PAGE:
Despite being heavily redacted, the long-awaited Dentons report on Eskom sheds light on shocking financial abuses at South Africa’s state-owned power utility.
News24 has obtained a copy of the report, which was commissioned by the Eskom board in 2015, through a Promotion of Access to Information Act (PAIA) application.
Dentons, the law firm appointed to conduct an audit into “the status of the business and challenges experienced by Eskom”, identified serious cause for concern regarding the manner in which Eskom awarded contracts for the supply of diesel and coal, among other shortcomings.
According to the report, some of the contractors – who benefitted from the nearly R30bn that Eskom spent on diesel for its open cycle gas turbines between 2013 and 2015 – were companies that had no footprint in the industry and that may have been set up by Eskom employees themselves.
“A cursory review of the web for some of these suppliers conducted by an officer of Eskom contemporaneously suggested they were not well established entities. We were informed that some of the suppliers had rudimentary invoices (for example, prepared in Microsoft Word rather than generated from an accounting system),” reads the report.
The Dentons investigators were also “told there are anecdotal references to employees establishing companies using their family members, and then removing themselves from the board before probity checks.”
The law firm identified other inconsistencies in the invoices submitted by some of the diesel suppliers, including invoices only being submitted after Eskom had started paying the suppliers in question.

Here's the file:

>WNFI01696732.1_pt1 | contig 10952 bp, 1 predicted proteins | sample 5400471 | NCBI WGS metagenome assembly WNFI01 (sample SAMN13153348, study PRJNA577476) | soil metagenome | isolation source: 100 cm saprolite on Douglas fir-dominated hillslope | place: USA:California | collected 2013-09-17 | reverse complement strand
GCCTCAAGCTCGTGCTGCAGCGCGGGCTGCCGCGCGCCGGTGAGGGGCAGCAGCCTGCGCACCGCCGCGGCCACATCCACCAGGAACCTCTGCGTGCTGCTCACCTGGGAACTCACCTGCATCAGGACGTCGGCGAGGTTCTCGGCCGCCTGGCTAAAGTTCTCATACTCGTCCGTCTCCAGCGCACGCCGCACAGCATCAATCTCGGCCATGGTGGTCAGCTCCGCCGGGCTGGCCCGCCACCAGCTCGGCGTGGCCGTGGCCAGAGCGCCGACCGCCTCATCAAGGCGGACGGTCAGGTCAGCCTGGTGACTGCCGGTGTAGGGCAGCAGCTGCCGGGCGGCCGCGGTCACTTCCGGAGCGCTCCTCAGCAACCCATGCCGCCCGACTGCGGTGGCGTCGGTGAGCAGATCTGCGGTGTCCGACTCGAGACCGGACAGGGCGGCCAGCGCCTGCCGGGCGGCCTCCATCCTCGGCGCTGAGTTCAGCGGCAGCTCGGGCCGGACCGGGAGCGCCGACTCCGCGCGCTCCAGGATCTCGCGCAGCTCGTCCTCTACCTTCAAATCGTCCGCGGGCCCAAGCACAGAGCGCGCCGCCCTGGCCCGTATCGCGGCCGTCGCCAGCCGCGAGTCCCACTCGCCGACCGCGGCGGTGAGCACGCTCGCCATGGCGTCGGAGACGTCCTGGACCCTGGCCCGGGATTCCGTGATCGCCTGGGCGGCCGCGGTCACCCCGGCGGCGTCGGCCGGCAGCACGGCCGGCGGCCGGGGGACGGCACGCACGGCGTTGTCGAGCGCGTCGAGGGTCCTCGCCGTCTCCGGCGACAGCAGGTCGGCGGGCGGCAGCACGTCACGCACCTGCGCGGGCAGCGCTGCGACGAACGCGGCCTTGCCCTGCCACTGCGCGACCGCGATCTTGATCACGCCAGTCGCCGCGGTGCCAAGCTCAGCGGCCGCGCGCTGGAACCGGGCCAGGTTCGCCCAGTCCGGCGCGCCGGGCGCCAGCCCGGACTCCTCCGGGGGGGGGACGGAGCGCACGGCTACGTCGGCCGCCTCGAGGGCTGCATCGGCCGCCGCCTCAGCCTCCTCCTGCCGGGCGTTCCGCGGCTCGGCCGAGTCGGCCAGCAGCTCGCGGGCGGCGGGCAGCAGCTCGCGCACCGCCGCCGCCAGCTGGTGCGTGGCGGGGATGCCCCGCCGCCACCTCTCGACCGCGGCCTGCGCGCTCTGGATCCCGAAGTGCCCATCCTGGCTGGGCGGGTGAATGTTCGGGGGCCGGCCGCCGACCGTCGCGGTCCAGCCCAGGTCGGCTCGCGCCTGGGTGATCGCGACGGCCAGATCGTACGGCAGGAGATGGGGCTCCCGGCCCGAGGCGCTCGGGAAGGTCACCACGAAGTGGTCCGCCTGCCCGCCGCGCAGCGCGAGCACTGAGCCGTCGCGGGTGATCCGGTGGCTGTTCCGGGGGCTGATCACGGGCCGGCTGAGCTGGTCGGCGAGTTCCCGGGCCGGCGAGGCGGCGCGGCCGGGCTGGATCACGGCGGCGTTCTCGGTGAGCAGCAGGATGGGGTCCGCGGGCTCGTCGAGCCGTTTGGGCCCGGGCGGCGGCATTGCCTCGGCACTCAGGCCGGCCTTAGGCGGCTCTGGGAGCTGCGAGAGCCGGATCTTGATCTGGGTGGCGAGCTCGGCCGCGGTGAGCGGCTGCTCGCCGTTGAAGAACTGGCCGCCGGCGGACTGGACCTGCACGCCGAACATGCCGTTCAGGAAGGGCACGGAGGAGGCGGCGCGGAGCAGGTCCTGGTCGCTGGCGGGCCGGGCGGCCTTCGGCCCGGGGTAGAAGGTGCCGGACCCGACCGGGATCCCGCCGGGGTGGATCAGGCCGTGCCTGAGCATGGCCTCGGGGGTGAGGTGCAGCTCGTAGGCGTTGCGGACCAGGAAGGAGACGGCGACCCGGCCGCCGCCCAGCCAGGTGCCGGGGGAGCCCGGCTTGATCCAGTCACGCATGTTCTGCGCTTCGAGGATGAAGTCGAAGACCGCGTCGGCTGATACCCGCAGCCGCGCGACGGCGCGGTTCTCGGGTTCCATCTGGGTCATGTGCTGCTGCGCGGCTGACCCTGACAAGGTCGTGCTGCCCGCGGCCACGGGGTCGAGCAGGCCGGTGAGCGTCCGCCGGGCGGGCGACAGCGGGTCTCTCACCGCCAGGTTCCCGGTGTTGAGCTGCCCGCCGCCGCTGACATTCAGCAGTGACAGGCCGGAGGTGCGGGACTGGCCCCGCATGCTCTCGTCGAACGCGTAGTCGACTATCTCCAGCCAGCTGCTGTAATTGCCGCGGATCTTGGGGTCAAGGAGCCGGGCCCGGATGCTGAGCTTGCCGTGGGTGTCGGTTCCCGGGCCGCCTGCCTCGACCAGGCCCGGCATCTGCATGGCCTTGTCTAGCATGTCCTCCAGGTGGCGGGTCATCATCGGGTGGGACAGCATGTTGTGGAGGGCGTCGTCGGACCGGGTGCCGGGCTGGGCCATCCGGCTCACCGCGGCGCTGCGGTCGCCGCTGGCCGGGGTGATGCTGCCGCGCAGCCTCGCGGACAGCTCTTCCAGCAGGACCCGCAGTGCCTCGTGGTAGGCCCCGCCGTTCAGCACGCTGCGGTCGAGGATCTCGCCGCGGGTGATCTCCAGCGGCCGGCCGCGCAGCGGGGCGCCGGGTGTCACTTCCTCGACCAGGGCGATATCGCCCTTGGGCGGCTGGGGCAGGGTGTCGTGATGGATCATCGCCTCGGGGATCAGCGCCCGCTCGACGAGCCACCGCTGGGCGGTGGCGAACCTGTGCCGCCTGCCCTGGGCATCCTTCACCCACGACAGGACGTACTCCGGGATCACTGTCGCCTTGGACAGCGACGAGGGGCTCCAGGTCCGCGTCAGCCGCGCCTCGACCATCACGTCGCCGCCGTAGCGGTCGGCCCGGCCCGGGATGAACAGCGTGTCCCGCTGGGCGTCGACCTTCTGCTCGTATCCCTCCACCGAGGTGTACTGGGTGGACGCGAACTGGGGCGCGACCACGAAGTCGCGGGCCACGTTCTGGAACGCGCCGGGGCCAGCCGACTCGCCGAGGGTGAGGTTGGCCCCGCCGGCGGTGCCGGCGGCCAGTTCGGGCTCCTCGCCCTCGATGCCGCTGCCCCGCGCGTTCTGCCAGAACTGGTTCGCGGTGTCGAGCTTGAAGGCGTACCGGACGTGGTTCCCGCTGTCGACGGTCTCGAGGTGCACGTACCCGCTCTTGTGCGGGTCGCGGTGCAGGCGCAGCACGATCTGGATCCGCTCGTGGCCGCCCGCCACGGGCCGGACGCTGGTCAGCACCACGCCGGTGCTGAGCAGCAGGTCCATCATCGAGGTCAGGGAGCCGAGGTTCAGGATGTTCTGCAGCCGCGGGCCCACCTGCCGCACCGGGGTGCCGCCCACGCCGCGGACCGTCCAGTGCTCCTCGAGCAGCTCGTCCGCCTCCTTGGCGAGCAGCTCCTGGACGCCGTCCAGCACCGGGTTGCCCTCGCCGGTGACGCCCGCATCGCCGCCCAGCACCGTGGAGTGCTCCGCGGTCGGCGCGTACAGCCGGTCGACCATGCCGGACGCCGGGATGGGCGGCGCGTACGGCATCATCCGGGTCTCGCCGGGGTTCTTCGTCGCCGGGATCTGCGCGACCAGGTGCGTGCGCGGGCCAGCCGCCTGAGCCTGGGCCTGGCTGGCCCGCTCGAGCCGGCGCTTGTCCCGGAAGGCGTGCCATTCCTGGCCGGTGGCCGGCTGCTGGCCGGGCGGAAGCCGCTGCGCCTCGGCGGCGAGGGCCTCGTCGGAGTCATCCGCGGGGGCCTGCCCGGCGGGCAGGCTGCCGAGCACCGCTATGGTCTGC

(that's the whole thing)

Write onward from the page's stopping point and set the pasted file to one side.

“It is possible therefore that Eskom was conducting business with [company’s name redacted] before it had established an invoicing system, which may indicate that it was set up with this specific purpose,” according to the report.
The website domain for another diesel supplier was found to have been registered by an employee of Sasol Oil, a subsidiary of Sasol.
“This is an unusual relationship and may represent a conflict of interest,” reads the report.
Dentons also found that Eskom may have “wasted” R200m in just two years because it failed to secure the requisite discounts from its diesel suppliers.
When it comes to Eskom Coal Supply Agreements (CSAs), Eskom’s conduct has been no less dubious.
According to Dentons, Eskom’s primary energy division (PED) routinely ignored the advice of the parastatal’s own legal team when it awarded coal contracts.
“It has been common practice for PED to disregard their (Eskom’s legal services unit) recommendations and do as they please. It seems that the PED even went as far as sourcing its own legal opinions when it wanted to conclude CSAs,” the report said.
“We were informed that PED has its own team that attends to coal supply agreements and that in some instances the CSAs are outsourced to external law firms,” the report added.
In addition to this, several of Eskom’s coal suppliers had been in breach of the CSA requirements.
In one instance, a supplier even delivered coal without a signed CSA, whilst another supplier did not have an environmental assessment report.